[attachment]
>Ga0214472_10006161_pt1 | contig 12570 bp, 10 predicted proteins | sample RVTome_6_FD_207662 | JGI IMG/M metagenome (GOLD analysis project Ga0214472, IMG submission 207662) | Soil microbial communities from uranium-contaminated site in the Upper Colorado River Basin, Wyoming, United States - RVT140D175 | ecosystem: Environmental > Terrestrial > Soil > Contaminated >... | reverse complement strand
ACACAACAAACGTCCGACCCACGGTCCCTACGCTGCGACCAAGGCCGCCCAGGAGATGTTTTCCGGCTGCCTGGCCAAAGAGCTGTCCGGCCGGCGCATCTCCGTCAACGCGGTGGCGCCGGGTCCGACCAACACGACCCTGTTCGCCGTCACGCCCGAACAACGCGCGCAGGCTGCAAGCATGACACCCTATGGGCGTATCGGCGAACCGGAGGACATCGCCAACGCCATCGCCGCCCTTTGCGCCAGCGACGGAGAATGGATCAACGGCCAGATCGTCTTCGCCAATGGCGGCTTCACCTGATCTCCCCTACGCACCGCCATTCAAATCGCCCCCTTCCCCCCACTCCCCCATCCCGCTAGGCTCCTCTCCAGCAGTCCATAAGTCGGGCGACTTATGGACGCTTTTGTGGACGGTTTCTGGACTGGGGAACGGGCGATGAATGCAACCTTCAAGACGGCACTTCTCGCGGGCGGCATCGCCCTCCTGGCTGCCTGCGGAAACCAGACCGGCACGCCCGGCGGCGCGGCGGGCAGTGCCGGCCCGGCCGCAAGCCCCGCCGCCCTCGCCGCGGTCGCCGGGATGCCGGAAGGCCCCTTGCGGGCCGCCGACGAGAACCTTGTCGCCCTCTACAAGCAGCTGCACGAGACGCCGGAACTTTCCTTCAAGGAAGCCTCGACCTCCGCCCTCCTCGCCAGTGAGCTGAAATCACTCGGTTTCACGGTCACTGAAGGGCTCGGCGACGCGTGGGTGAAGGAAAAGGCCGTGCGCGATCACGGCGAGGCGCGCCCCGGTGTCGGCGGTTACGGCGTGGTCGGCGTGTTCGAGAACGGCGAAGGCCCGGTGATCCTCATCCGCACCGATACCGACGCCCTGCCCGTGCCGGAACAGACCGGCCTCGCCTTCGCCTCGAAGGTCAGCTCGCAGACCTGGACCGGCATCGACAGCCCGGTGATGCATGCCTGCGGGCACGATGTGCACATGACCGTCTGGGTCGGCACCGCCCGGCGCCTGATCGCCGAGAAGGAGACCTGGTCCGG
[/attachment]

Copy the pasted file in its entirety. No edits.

>Ga0214472_10006161_pt1 | contig 12570 bp, 10 predicted proteins | sample RVTome_6_FD_207662 | JGI IMG/M metagenome (GOLD analysis project Ga0214472, IMG submission 207662) | Soil microbial communities from uranium-contaminated site in the Upper Colorado River Basin, Wyoming, United States - RVT140D175 | ecosystem: Environmental > Terrestrial > Soil > Contaminated >... | reverse complement strand
ACACAACAAACGTCCGACCCACGGTCCCTACGCTGCGACCAAGGCCGCCCAGGAGATGTTTTCCGGCTGCCTGGCCAAAGAGCTGTCCGGCCGGCGCATCTCCGTCAACGCGGTGGCGCCGGGTCCGACCAACACGACCCTGTTCGCCGTCACGCCCGAACAACGCGCGCAGGCTGCAAGCATGACACCCTATGGGCGTATCGGCGAACCGGAGGACATCGCCAACGCCATCGCCGCCCTTTGCGCCAGCGACGGAGAATGGATCAACGGCCAGATCGTCTTCGCCAATGGCGGCTTCACCTGATCTCCCCTACGCACCGCCATTCAAATCGCCCCCTTCCCCCCACTCCCCCATCCCGCTAGGCTCCTCTCCAGCAGTCCATAAGTCGGGCGACTTATGGACGCTTTTGTGGACGGTTTCTGGACTGGGGAACGGGCGATGAATGCAACCTTCAAGACGGCACTTCTCGCGGGCGGCATCGCCCTCCTGGCTGCCTGCGGAAACCAGACCGGCACGCCCGGCGGCGCGGCGGGCAGTGCCGGCCCGGCCGCAAGCCCCGCCGCCCTCGCCGCGGTCGCCGGGATGCCGGAAGGCCCCTTGCGGGCCGCCGACGAGAACCTTGTCGCCCTCTACAAGCAGCTGCACGAGACGCCGGAACTTTCCTTCAAGGAAGCCTCGACCTCCGCCCTCCTCGCCAGTGAGCTGAAATCACTCGGTTTCACGGTCACTGAAGGGCTCGGCGACGCGTGGGTGAAGGAAAAGGCCGTGCGCGATCACGGCGAGGCGCGCCCCGGTGTCGGCGGTTACGGCGTGGTCGGCGTGTTCGAGAACGGCGAAGGCCCGGTGATCCTCATCCGCACCGATACCGACGCCCTGCCCGTGCCGGAACAGACCGGCCTCGCCTTCGCCTCGAAGGTCAGCTCGCAGACCTGGACCGGCATCGACAGCCCGGTGATGCATGCCTGCGGGCACGATGTGCACATGACCGTCTGGGTCGGCACCGCCCGGCGCCTGATCGCCGAGAAGGAGACCTGGTCCGG